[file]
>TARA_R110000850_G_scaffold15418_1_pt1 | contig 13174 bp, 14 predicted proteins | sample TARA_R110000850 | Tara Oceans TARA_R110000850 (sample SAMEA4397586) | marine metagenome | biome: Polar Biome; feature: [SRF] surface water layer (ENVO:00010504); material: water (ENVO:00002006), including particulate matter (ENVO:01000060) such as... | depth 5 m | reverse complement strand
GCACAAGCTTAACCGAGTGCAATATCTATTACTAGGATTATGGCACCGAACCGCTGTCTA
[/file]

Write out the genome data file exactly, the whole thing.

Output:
>TARA_R110000850_G_scaffold15418_1_pt1 | contig 13174 bp, 14 predicted proteins | sample TARA_R110000850 | Tara Oceans TARA_R110000850 (sample SAMEA4397586) | marine metagenome | biome: Polar Biome; feature: [SRF] surface water layer (ENVO:00010504); material: water (ENVO:00002006), including particulate matter (ENVO:01000060) such as... | depth 5 m | reverse complement strand
GCACAAGCTTAACCGAGTGCAATATCTATTACTAGGATTATGGCACCGAACCGCTGTCTA